|US2456958 *||Nov 18, 1944||Dec 21, 1948||Midland Lab||Liquid dispenser|
|US2465274 *||Nov 2, 1940||Mar 22, 1949||Scovill Manufacturing Co||Atomizing device|
|US2652952 *||Jan 26, 1952||Sep 22, 1953||Mowbray Douglas T||Liquid soap dispenser|
|US2665825 *||Mar 25, 1950||Jan 12, 1954||Poitras Edward J||Pressure-operable liquid dispensing apparatus|
|US2680010 *||Nov 10, 1950||Jun 1, 1954||Dubay Frank X||Foam dispensing device|
|US2751124 *||Oct 23, 1950||Jun 19, 1956||Jones James T||Dispensing machine for soft or semi-fluid materials|
|US2812716 *||Dec 4, 1952||Nov 12, 1957||Donald E Gray||Pumping device|
|US2818998 *||Jan 26, 1956||Jan 7, 1958||Jones James T||Dispenser incorporating air-exhaust means for use with semi-fluid materials|
|US2920795 *||Apr 11, 1956||Jan 12, 1960||Hamilton Skotch Corp||Container and dispenser|
|US2988754 *||Jul 20, 1959||Jun 20, 1961||Onox Inc||Foot fluid dispenser|
|US3124275 *||Apr 9, 1962||Mar 10, 1964||Liquid dispensing container|
|US3197081 *||Apr 22, 1963||Jul 27, 1965||Sterling Drug Inc||Dispenser having a pressure actuated outlet means|
|US3203597 *||Jan 22, 1964||Aug 31, 1965||Bard Parker Company Inc||Surgical soap dispenser|
|US3229854 *||Jun 5, 1963||Jan 18, 1966||Union Tank Car Co||Water conditioning system|
|US3233787 *||Dec 17, 1962||Feb 8, 1966||Rollin W Emerson||Foot-operated, bottled-liquid dispensing apparatus|
|US3308993 *||Mar 16, 1966||Mar 14, 1967||Bruno Victor M||Foam-producing and foam-dispensing means|
|US3323689 *||Mar 10, 1966||Jun 6, 1967||Ern More Product Engineering S||Dispensing bottle|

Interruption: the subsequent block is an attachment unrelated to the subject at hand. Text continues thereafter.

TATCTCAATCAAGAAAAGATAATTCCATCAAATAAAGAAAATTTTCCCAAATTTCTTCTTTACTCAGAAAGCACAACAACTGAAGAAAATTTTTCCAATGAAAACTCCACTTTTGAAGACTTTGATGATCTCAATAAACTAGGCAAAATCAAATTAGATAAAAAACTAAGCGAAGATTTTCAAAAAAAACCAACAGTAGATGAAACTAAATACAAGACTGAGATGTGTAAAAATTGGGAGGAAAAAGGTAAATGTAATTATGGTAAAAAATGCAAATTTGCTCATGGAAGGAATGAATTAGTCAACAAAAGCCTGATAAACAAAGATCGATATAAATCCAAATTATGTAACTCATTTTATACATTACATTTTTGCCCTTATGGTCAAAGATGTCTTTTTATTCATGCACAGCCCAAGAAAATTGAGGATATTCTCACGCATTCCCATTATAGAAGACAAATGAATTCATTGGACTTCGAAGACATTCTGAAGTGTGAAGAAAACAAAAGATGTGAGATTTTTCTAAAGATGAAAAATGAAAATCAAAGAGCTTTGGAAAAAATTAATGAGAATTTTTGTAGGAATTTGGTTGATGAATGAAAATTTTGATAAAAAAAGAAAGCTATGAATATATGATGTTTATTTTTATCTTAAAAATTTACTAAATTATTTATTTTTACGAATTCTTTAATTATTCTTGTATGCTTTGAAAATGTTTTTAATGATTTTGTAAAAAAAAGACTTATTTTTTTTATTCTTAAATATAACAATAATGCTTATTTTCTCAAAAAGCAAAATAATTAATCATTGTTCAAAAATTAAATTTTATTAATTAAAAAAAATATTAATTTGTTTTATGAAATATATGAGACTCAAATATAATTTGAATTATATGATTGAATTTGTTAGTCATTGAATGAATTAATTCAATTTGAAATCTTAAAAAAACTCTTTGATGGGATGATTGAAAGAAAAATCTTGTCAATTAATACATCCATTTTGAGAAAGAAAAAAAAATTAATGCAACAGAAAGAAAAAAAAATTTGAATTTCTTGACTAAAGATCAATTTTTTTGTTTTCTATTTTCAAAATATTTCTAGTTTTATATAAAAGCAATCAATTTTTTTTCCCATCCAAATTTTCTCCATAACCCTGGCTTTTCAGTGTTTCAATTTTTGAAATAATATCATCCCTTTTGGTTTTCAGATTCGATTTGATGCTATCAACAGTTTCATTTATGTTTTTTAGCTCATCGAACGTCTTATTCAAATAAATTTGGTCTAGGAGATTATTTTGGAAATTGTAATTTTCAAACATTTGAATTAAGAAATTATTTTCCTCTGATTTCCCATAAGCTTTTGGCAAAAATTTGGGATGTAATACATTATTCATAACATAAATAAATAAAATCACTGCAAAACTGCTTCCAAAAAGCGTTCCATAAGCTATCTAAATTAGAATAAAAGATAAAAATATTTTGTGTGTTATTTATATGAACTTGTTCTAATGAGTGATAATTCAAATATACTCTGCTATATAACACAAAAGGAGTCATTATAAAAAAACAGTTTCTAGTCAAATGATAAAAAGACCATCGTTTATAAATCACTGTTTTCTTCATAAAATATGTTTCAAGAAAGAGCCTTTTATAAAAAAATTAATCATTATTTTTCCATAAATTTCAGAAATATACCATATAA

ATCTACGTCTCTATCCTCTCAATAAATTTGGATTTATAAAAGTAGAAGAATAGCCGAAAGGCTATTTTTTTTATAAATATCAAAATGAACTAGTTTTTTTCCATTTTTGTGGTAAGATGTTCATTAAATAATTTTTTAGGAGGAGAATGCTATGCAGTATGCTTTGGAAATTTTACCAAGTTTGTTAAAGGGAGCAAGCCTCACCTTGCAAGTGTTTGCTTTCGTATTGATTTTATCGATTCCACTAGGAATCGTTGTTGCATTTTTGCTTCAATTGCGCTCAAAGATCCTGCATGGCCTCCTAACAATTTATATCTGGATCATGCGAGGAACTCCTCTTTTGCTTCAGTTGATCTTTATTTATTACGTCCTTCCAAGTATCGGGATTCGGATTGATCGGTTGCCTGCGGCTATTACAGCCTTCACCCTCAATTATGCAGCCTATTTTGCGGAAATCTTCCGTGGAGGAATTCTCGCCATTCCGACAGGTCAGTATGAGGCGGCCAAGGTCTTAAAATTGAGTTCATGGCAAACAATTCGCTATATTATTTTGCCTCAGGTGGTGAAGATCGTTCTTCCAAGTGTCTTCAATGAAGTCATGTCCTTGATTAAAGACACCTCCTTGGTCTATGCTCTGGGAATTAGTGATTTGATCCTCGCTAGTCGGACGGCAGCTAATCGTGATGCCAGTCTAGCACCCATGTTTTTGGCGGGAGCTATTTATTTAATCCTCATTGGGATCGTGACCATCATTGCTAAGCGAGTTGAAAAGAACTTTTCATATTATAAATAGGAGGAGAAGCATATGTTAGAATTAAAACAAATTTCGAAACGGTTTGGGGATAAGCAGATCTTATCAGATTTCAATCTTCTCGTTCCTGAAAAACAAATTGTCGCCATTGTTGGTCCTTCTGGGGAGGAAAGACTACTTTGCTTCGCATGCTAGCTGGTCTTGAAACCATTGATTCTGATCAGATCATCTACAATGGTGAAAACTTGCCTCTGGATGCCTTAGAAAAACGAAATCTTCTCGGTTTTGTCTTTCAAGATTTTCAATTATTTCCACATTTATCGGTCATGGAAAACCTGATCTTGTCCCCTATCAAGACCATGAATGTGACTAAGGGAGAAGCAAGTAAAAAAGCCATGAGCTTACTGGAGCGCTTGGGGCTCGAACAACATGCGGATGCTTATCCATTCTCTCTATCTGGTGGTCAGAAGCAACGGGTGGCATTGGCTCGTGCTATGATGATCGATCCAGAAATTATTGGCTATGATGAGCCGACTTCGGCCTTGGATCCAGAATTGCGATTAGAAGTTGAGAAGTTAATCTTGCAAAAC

|US3346146 *||Feb 25, 1966||Oct 10, 1967||Schering Corp||Combination dispenser|
|US3422993 *||Jul 26, 1967||Jan 21, 1969||Johnson & Son Inc S C||Foam dispensing device and package|
|US3428222 *||Nov 7, 1966||Feb 18, 1969||Wright Hershel Earl||Foam dispensing device|
|US3551076 *||Mar 22, 1968||Feb 14, 1984||Title not available|
|US3622049 *||May 5, 1969||Nov 23, 1971||Schering Corp||Dispensing system|
|US3640470 *||Feb 19, 1970||Feb 8, 1972||Lion Fat Oil Co Ltd||Spray pump|
|US3709437 *||Sep 14, 1970||Jan 9, 1973||Hershel Earl Wright||Method and device for producing foam|
|US3820689 *||Apr 12, 1973||Jun 28, 1974||A Cocita||Elastomeric pump|
|US3824002 *||Dec 4, 1972||Jul 16, 1974||Hughes Aircraft Co||Alternating current liquid crystal light value|
|US3937364 *||Apr 3, 1975||Feb 10, 1976||Hershel Earl Wright||Foam dispensing device|
|US3952924 *||May 31, 1974||Apr 27, 1976||Gustav Eric Valdemar Benson||Dispenser for dispensing a liquid or pasty product from a container|
|US3973701 *||Jun 6, 1975||Aug 10, 1976||Glasrock Products, Inc.||Foam generating and dispensing device|
|US3985271 *||Jun 6, 1975||Oct 12, 1976||Glasrock Products, Inc.||Foam generating and dispensing device|
|US4018364 *||Feb 9, 1976||Apr 19, 1977||Hershel Earl Wright||Foam dispensing device|
|US4022351 *||Apr 3, 1975||May 10, 1977||Hershel Earl Wright||Foam dispenser|
|US4024992 *||Nov 24, 1975||May 24, 1977||Schmid Hans G||Air atomizer bottle sprayer with screw cap|
|US4027789 *||Sep 10, 1975||Jun 7, 1977||Glasrock Products, Inc.||Foaming device for high solids content foamable liquids|
|US4044923 *||May 19, 1976||Aug 30, 1977||Glasrock Products, Inc.||Foam generating dispenser having a movable and stationary porous element|
|US4046289 *||May 24, 1976||Sep 6, 1977||Kabushiki Kaisha Teranishi Denki Seisaku-Sho||Lathering device|
|US4098434 *||Apr 6, 1977||Jul 4, 1978||Owens-Illinois, Inc.||Fluid product dispenser|
|US4147306 *||Sep 28, 1977||Apr 3, 1979||Bennett Robert S||Foam producing apparatus|
|US4156505 *||Sep 28, 1977||May 29, 1979||Bennett Robert S||Device for producing foam|
|US4184615 *||Apr 11, 1977||Jan 22, 1980||Wright Hershel E||Foam dispensing device|
|US4219159 *||Jan 5, 1979||Aug 26, 1980||The Afa Corporation||Foam device|
|US4274594 *||Dec 6, 1977||Jun 23, 1981||Toyo Seikan Kaisha Ltd.||Foam generating and dispensing device|
|US4327782 *||Apr 3, 1980||May 4, 1982||The Procter & Gamble Company||Dispensing apparatus having portable means for dispensing predetermined quantity of liquid from a bulk container|
|US4349129 *||Dec 3, 1979||Sep 14, 1982||The Procter & Gamble Company||Portable, measured volume dispenser|
|US4349131 *||Apr 21, 1980||Sep 14, 1982||Europtool Trust||Apparatus for dosing and forming soap foam|